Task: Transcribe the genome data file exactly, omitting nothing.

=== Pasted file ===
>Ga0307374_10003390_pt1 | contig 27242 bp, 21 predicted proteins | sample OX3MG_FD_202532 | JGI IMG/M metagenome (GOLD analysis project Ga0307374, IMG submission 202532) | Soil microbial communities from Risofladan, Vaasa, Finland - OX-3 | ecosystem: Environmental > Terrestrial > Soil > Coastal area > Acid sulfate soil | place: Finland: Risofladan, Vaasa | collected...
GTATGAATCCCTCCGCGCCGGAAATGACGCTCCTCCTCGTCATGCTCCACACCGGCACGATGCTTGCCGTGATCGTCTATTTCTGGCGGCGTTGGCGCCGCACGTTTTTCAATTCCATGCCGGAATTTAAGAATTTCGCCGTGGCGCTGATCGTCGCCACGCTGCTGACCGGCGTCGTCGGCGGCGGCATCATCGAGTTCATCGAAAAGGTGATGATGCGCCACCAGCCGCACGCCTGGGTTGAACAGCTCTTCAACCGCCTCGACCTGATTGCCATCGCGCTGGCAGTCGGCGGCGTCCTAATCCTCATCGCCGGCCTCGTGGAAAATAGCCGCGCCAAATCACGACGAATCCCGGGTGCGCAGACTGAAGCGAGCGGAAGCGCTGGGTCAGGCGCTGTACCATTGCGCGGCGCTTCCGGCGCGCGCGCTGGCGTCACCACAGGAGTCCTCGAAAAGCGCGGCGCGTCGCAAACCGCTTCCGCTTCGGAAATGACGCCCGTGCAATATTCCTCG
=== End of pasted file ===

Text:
>Ga0307374_10003390_pt1 | contig 27242 bp, 21 predicted proteins | sample OX3MG_FD_202532 | JGI IMG/M metagenome (GOLD analysis project Ga0307374, IMG submission 202532) | Soil microbial communities from Risofladan, Vaasa, Finland - OX-3 | ecosystem: Environmental > Terrestrial > Soil > Coastal area > Acid sulfate soil | place: Finland: Risofladan, Vaasa | collected...
GTATGAATCCCTCCGCGCCGGAAATGACGCTCCTCCTCGTCATGCTCCACACCGGCACGATGCTTGCCGTGATCGTCTATTTCTGGCGGCGTTGGCGCCGCACGTTTTTCAATTCCATGCCGGAATTTAAGAATTTCGCCGTGGCGCTGATCGTCGCCACGCTGCTGACCGGCGTCGTCGGCGGCGGCATCATCGAGTTCATCGAAAAGGTGATGATGCGCCACCAGCCGCACGCCTGGGTTGAACAGCTCTTCAACCGCCTCGACCTGATTGCCATCGCGCTGGCAGTCGGCGGCGTCCTAATCCTCATCGCCGGCCTCGTGGAAAATAGCCGCGCCAAATCACGACGAATCCCGGGTGCGCAGACTGAAGCGAGCGGAAGCGCTGGGTCAGGCGCTGTACCATTGCGCGGCGCTTCCGGCGCGCGCGCTGGCGTCACCACAGGAGTCCTCGAAAAGCGCGGCGCGTCGCAAACCGCTTCCGCTTCGGAAATGACGCCCGTGCAATATTCCTCG